Glen Peters on the infeasibility of 2 C

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I recommend watching this video of a talk by Glen Peters arguing that keeping global temperature increases to 2 °C is no longer plausible.

Peters’ arguments may be pessimistic, but they are hard to argue with. As I said last year limiting temperature increases to 2 °C will effectively require us to stop building new fossil fuel infrastructure in the next few years, or prematurely retiring existing infrastructure at an unthinkable rate. Neither of these things are credible.

Right now more new fossil fuel infrastructure is being added each year than ever before. The idea that the required reversal is going to occur is delusional.

The alternative to the near cessation of building new fossil fuel infrastructure within a decade, as Peters points out, is to build vast amounts of bioenergy with carbon capture and storage (BECCS). This technology does not exist, may not even be low carbon and will require vast amounts of land that will inevitably clash with the requirement to provide improved diets for the 9 billion or so people living by the of the century. Large-scale BECCS is not something to rely on.

Now, the obvious retort to all of this is to point to some study or other showing how it is technically and economically feasible to do all this. All we lack is political will. Political will! The resort to cliché is always a sure sign someone is on weak intellectual ground. And there is no bigger cliché in climate change than the claim that “all we lack is political will”. If we had the political will, here are a few things we could end quite quickly: racism, sexism, homophobia, religious superstition, poverty, rape, and herbal tea.

Yes, from a technical point of view we can do certain things. The question here is whether we will.

A couple of weeks ago a study was published in PLOS ONE claiming that nuclear power plants could fully displace the world’s fossil fuel electricity generation within three decades. Clearly all we lack is the political will.

Well, let’s look at some basic facts. Nuclear energy is dead in half of Europe, legally dead that is.

Germany, Italy, Belgium, Austria, Switzerland et al. will not be replacing their fossil fuel electricity generation with nuclear power plants in the next three decades. Neither will Japan. Neither will Australia, where nuclear energy is still illegal. We may, rightly, argue that climate change is a much bigger threat than the risks from nuclear power plants. In the eyes of vast numbers of people nuclear power plants are one of history’s great evils. This nonsense, coming from such misguided individuals as E.F. Schumacher, may die off eventually, but there are no signs that this death is imminent.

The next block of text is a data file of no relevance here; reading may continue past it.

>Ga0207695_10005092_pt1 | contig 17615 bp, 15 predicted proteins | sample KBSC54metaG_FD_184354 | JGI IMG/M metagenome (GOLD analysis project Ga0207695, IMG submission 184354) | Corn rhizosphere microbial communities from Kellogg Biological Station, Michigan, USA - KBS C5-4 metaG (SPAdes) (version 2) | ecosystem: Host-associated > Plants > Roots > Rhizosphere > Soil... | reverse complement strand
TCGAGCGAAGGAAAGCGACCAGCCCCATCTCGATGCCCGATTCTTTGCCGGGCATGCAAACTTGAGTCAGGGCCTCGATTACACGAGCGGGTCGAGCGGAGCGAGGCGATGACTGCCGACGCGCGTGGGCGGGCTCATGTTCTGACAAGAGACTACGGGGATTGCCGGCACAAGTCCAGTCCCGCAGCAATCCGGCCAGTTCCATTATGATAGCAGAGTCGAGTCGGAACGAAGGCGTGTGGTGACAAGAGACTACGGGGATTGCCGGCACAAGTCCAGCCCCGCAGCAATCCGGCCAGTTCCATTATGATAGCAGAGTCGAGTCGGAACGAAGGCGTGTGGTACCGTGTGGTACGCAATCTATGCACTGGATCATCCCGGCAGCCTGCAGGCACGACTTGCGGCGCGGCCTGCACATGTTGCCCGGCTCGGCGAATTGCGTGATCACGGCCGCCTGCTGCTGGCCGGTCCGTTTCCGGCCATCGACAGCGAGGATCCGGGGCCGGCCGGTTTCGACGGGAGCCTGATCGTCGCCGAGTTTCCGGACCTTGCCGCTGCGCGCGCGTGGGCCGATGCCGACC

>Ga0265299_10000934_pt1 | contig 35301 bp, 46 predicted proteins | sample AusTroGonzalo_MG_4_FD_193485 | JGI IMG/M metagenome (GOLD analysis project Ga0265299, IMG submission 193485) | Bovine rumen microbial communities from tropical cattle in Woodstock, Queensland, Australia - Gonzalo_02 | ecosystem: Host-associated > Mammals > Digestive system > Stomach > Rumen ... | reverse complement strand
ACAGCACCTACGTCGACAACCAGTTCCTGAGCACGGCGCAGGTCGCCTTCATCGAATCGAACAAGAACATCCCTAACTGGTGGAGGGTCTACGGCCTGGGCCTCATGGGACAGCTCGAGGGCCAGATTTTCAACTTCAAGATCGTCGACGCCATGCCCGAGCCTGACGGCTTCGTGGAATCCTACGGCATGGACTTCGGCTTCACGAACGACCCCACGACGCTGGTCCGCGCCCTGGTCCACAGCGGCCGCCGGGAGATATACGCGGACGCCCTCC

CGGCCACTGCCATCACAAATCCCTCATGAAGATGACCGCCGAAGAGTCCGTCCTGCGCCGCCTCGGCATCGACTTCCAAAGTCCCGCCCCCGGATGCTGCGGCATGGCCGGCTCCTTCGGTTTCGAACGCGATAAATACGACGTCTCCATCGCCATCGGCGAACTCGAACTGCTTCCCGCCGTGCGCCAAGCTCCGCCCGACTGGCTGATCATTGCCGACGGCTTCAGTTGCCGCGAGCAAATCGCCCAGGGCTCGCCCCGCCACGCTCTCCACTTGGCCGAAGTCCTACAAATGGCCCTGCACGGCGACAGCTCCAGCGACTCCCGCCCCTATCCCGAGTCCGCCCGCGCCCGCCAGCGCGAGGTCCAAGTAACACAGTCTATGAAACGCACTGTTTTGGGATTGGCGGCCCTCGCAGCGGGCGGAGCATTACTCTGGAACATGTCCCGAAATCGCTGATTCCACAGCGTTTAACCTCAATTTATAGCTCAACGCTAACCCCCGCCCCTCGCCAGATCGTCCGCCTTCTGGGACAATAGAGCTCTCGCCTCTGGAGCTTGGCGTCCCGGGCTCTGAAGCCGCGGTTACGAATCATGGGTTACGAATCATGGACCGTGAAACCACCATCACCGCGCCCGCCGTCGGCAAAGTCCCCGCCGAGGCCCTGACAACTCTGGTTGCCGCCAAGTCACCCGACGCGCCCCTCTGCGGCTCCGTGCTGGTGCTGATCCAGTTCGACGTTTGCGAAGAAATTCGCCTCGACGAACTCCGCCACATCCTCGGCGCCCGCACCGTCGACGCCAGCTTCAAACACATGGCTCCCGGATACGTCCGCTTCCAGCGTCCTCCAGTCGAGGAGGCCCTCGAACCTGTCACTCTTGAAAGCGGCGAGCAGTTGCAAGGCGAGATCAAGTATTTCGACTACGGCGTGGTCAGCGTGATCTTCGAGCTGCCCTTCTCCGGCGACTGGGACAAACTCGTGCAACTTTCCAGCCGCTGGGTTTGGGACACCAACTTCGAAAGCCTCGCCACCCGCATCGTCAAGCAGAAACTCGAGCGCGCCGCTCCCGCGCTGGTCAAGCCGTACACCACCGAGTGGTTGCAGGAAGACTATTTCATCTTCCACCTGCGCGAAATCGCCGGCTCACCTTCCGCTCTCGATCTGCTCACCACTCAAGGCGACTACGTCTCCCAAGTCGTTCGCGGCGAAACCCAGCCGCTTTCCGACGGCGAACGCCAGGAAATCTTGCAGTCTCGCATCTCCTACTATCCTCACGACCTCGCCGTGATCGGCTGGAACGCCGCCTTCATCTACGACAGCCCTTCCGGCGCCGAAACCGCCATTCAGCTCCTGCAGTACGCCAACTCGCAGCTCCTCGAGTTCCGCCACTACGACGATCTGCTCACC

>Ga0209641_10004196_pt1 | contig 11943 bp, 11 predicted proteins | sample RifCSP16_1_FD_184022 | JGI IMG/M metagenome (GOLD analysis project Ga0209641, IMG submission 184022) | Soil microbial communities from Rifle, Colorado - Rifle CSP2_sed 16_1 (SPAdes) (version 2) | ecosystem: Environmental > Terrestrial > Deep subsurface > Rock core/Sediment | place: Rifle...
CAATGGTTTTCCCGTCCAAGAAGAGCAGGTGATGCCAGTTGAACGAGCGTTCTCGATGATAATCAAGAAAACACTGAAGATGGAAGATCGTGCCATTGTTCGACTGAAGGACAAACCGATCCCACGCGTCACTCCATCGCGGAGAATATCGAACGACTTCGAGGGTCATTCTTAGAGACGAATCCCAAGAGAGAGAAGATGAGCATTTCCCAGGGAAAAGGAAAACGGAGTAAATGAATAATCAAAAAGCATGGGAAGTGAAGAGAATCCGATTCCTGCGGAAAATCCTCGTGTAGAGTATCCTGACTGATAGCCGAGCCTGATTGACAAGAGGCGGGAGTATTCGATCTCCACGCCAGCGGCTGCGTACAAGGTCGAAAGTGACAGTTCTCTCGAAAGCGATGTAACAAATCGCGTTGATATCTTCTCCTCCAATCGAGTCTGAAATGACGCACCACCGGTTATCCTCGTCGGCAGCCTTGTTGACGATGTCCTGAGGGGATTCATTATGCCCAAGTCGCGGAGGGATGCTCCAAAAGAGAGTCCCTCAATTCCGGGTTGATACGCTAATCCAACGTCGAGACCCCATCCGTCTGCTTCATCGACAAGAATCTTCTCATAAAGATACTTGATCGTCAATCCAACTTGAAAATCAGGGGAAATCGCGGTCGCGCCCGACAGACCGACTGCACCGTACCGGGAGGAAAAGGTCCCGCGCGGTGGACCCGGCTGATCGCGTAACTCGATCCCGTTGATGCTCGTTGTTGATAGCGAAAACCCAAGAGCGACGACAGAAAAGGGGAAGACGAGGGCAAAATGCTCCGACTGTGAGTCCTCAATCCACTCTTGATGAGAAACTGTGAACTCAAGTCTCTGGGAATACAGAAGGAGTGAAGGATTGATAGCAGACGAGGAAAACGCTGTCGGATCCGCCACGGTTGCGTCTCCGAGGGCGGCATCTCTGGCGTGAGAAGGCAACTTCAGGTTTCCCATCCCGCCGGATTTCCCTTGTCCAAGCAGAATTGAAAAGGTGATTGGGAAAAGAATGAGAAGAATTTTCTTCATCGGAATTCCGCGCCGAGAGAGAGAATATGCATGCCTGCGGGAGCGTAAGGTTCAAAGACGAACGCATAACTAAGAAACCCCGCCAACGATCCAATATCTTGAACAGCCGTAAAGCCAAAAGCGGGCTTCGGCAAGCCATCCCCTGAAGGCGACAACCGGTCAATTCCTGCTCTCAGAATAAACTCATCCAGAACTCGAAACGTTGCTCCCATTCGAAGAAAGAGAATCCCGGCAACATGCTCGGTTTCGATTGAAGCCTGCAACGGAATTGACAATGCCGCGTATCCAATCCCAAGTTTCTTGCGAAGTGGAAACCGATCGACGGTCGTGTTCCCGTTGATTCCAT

Meanwhile, aesthetic reactionaries and NIMBYs are doing what they can to stop onshore wind farms. The new British government effectively wants to block all new onshore wind farms. They would be happier with the landscape being blighted by ghastly neo-Georgian towns erected by Prince Charles than anything that looks as if it built after the age of Edison. Laws are now being erected in countries such as France, or regions like Bavarian, which will put strict restrictions on where wind farms can be placed. Destroying the planet to protect a view.

Clearly all we lack is the political will.

China, of course, is proving us pessimists wrong. Peak coal has been reached in China. 2 degrees is back on the cards.So we now hear.

Well, right now China has over 100 GW of coal power plants under construction. And it is gearing up to build at least double that when those plants are completed. If you believe coal is peaking in China, I have a bridge to sell you.

David Roberts of Vox, a man don’t often agree with, put it correctly:

The obvious truth about global warming is this: barring miracles, humanity is in for some awful shit.

I will be back tomorrow with some good news.

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2 thoughts on “Glen Peters on the infeasibility of 2 C

    peter2108 said:
    May 28, 2015 at 6:28 pm

    There was this report in 2012 saying 2 degrees was no longer attainable: http://www.pwc.com/gx/en/sustainability/publications/low-carbon-economy-index/index.jhtml

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      Robert Wilson said:
      May 28, 2015 at 6:33 pm

      Peter

      Can you please provide a comment, and not a link?

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